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Saskatchewan River: Early Bird

Beaked dinosaur is missing link to birds

More on the Saskatchewan River:
Saskatchewan River:
From glaciers to grasslands

Early Bird:
Beaked dinosaur is missing link to birds

Dry Bones:
Dinosours abound in Alberta’s badlands

Plains Speaking:
Pioneer in the fight for women’s rights

Last Stand:
The Northwest Rebellions ends Métis autonomy

End of Steel:
Canada's northernmost metropolis

Dirty Thirties:
Prairie life in the era of the Bennett Buggy

Unwild West:
Mounties keep order on the Prairies

Dream of Wheat:
Prosperous farmers feed the world

Wonder City:
Saskatoon sprouts from the Prairie

The badlands of southern Alberta are a treasure-trove for dinosaur investigators. The absence of plant growth and the soft sandstone easily expose the fossilized bones of prehistoric animals.

Alberta's badlands region is where, in 1996, convincing evidence was discovered to support the theory that modern birds are the direct descendants of dinosaurs.

Dr. Phil Currie of the Royal Tyrrell Museum does his research from the field station in Dinosaur Provincial Park in the Badlands. He has discovered a fossilized dinosaur with a beak like a bird's. The dinosaur was a familiar species that looked very much like a modern ostrich. But this one was the first that had retained the animal's beak, a soft structure that does not easily fossilize.

Alberta, 65-90 million years ago, was as warm, moist, and sandy as Florida is today. It was an ideal place for dinosaurs to live, and for their bones to be preserved when they died.

Dinosaur fossils originated when bones were buried under protective covers of sand or mud. Over thousands of years, the sand or mud hardened into porous rock. Water gradually dissolved the bones, creating cavities in the rock. As water flowed through the cavities, it left behind mineral deposits that eventually filled the cavities completely and became fossils.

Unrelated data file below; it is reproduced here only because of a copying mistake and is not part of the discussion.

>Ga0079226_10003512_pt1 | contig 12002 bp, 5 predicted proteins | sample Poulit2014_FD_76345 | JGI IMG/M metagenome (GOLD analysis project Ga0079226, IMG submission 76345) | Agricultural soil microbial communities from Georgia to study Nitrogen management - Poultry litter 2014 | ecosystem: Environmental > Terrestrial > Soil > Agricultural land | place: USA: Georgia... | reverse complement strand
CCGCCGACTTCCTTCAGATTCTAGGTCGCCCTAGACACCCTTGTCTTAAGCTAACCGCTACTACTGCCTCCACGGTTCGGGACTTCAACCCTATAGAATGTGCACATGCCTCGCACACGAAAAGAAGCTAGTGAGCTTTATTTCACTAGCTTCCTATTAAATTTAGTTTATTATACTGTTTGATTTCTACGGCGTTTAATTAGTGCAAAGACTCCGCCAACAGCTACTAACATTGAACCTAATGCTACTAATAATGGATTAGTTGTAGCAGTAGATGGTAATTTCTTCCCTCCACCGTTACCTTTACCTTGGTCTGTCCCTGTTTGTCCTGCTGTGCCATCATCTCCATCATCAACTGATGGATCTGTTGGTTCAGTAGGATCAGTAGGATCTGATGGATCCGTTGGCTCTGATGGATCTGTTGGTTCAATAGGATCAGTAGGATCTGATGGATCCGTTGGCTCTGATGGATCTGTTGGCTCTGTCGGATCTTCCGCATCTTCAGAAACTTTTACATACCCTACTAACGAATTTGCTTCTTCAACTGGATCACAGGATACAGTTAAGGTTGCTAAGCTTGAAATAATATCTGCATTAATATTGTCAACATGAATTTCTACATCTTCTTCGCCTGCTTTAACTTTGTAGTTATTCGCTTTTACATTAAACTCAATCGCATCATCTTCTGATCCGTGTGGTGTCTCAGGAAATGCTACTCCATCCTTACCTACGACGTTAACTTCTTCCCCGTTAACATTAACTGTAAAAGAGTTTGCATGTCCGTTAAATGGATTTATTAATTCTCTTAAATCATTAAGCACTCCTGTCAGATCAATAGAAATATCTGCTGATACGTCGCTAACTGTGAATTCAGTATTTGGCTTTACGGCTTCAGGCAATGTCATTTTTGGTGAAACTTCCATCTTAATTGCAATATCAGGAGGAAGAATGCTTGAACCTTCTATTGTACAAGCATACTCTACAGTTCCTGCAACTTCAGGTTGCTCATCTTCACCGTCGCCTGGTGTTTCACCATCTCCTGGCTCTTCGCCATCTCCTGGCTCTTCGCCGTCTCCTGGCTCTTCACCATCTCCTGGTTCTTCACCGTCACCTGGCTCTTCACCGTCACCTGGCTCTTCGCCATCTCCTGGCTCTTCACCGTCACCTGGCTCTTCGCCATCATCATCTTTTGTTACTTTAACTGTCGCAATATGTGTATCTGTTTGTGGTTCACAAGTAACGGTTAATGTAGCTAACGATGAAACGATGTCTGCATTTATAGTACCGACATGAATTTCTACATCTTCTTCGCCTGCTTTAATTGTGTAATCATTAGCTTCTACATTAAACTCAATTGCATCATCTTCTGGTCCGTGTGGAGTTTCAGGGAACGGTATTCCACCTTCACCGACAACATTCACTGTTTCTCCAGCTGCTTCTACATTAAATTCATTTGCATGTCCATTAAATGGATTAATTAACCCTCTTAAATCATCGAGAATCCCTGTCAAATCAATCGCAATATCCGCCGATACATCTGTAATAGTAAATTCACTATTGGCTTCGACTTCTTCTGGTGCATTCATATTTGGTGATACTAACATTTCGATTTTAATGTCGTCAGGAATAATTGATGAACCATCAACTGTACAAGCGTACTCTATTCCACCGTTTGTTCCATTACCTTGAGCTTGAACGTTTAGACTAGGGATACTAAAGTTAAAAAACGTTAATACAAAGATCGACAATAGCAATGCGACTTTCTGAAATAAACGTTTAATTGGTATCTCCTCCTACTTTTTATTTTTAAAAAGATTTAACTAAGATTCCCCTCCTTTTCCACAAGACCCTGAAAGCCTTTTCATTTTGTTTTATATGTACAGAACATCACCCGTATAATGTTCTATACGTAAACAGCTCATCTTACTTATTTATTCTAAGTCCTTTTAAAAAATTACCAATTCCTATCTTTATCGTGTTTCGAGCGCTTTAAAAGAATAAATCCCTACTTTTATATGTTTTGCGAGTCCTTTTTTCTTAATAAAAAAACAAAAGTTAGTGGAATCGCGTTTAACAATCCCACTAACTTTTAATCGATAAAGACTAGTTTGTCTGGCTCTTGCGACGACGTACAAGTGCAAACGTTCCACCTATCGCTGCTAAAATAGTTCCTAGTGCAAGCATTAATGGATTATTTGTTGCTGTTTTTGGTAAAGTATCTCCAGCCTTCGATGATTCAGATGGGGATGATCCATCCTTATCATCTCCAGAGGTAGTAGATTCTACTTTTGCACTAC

Soft material, such as beaks, usually decayed before the fossilization process could begin. The unusual find of a dinosaur fossil with a beak was the missing link that paleontologists had been seeking to prove what most now believe: dinosaurs never did become extinct. Instead, dinosaurs evolved to become more efficient animals that could fly to find food and to escape their enemies.

“Personally, I think dinosaurs are alive and doing extremely well,” declared Currie. He said 90 percent of his professional colleagues would now agree that “birds are the direct descendants of dinosaurs.”

Birds and dinosaurs share about 125 physical characteristics. “If you pluck the feathers off the first bird, the archaeopteryx, it's a dinosaur,” noted Currie.

The theory that birds evolved from dinosaurs first emerged 150 years ago, but was buried under the general belief that dinosaurs all died off in some environmental disaster, such as the crash of a moon-size meteorite.

Alberta's badlands have delivered key evidence to support the revived belief that dinosaurs did not die off at all, but evolved into birds.

In this view, the disappearance of the prehistoric dinosaur was not the failure of a species. Instead, dinosaurs may represent a monumental triumph of evolution.




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